Sometimes, though, artists who had not previously worked together sparked some of Black Lives: From Generation To Generation 's peak moments, like "Praying," a rapt and mysterious duet of Wilkins and Marvin Sewell's overdubbed guitars. "That was totally new," Sewell said on a video call from his New York home. "I got an email from [Calembert], a total surprise, but I was honored because that guy can play. I love his sound and his concepts." Unable to record in person in Philadelphia because of scheduling conflicts, the saxophonist and guitarist exchanged files. "He really did an amazing, amazing job on it," Sewell said.

Though all of the artists represented on Black Lives: From Generation To Generation have worked in contexts that are recognizably jazz or jazz-adjacent, the music embraces the Black experience from Africa to diasporic traditions in the Caribbean and Europe as well as in North America. The set's most conceptually audacious moment might be the collaboration between vocalist Alicia Hall Moran, Grazzhoppa and Washington, who was the catalyst that brought the two together.

Washington had been working with Hall Moran on a project using the music of the Motown label when the pandemic arrived. At the same time, he was recording in Belgium with Grazzhoppa and when Hall Moran agreed to contribute to Black Lives: From Generation To Generation, Washington sent her some of that music and asked her to write some words to sing with it but left everything else open.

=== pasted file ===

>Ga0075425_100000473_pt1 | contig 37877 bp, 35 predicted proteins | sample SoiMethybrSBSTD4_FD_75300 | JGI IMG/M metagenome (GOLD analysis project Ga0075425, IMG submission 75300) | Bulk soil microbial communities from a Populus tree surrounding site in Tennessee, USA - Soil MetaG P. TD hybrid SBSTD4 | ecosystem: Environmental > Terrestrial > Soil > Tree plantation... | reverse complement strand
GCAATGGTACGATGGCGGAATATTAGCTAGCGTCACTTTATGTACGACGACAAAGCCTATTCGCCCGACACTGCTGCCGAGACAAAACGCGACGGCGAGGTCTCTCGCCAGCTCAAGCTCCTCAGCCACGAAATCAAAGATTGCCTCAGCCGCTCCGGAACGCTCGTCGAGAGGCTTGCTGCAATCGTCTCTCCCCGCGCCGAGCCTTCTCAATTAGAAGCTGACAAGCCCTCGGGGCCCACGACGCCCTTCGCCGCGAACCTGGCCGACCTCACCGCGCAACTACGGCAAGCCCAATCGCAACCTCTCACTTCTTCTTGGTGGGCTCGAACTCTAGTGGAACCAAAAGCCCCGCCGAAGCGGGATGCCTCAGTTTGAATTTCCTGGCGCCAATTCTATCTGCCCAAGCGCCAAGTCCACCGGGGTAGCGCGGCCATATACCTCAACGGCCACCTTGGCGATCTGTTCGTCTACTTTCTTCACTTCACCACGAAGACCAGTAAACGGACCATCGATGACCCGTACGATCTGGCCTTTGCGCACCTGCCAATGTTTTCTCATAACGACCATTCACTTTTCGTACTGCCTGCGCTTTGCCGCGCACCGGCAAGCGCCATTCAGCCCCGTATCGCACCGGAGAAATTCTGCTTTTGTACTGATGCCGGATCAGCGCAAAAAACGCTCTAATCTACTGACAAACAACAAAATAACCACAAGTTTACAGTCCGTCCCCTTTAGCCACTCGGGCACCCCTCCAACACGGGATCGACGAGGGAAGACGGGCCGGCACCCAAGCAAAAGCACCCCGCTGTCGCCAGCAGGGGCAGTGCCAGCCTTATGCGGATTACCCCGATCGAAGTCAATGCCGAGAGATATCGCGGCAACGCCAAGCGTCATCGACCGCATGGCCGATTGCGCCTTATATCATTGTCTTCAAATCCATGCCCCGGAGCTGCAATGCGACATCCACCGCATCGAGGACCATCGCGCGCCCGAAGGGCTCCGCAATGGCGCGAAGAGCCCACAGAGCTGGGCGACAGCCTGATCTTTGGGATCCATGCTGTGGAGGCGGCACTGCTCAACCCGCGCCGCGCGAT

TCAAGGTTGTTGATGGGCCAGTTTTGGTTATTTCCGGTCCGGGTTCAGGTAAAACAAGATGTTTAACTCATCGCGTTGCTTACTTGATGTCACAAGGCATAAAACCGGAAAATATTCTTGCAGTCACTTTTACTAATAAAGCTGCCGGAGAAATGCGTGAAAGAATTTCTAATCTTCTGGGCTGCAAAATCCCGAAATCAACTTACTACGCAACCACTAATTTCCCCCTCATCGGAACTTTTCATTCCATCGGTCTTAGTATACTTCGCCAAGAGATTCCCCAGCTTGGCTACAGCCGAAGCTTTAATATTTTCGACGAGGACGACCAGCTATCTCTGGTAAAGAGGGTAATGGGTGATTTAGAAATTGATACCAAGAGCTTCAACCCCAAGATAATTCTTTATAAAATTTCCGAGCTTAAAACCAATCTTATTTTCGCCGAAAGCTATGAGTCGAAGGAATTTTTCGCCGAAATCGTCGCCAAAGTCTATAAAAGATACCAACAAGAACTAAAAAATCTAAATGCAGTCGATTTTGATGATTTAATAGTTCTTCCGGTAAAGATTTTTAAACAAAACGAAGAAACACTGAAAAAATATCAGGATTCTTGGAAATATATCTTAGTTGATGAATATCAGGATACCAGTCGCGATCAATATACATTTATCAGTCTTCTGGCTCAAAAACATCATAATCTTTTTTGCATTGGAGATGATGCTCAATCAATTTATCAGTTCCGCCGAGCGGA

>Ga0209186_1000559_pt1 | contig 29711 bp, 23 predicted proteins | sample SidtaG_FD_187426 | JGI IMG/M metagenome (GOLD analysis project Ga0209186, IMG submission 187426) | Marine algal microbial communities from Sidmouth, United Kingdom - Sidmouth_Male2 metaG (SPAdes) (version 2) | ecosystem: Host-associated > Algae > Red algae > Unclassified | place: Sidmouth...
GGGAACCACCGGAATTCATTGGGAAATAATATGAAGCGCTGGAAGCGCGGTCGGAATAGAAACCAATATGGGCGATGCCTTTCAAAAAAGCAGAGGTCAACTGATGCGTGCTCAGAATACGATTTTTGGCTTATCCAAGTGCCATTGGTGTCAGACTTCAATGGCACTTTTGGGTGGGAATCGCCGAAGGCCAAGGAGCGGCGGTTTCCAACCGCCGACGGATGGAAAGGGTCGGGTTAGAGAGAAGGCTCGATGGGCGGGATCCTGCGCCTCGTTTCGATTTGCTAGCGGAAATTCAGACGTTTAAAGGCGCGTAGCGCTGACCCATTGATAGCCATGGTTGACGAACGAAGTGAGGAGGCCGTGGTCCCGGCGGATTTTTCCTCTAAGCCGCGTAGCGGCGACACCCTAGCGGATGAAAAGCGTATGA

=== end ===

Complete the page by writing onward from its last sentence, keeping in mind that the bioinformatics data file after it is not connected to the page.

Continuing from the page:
"Here's what I hear in it: I hear walking. So where does walking attach to the theme of Black lives matter? That's many novels," Hall Moran said.

Or perhaps it's a libretto for an opera, the idiom for which she was so thoroughly trained. It's a training that, Hall Moran said, prepares a singer for any situation.

"You know, I don't need a composer. I know what notes I want to sing to express that. I could feel them in my body, "she said. "So the voice that I'm giving Reggie, through the tape, that's a real sonic reproduction." Freed of the visuals that distract the listener in an in-person performance, she said, "What I'm doing in my body is more honest than being there."

Where "Walk" eloquently uses the expressive possibilities afforded by modern technology, Tutu Poane's "From The Outside In," a setting of a poem by Lebogang Mashile, draws on nothing more— and nothing less—than the sound of a human voice and simple piano accompaniment.

Poane, a native of South Africa, might be the least-known artist on Black Lives: From Generation To Generation, but her contribution lands as the emotional climax of the collection as she sings Mashile's words with heartbreaking emotional directness—and deep understanding.

Like Poane, the poet is South African. "I recognize myself in so much of her work," Poane said of Mashile from Antwerp where she now lives. "Every time I would open her book, I would constantly hear music."

The poem and Poane's setting of it ends with the words, "I will wander the earth in search of my tribe or build it with the shreds of boxes with my own hands." When she repeats the final four words, you can begin to hear her breath give out. It's an illustration in sound of the struggle for dignity and recognition that embodies the theme of the collection—conveyed in the most achingly human terms.

"The subject is so complex," Calembert said. "But we all have experiences, and we all have something to share and to speak about. What is interesting about this project is to open the doors, not close them. We don't all have to sing, but we can just be there."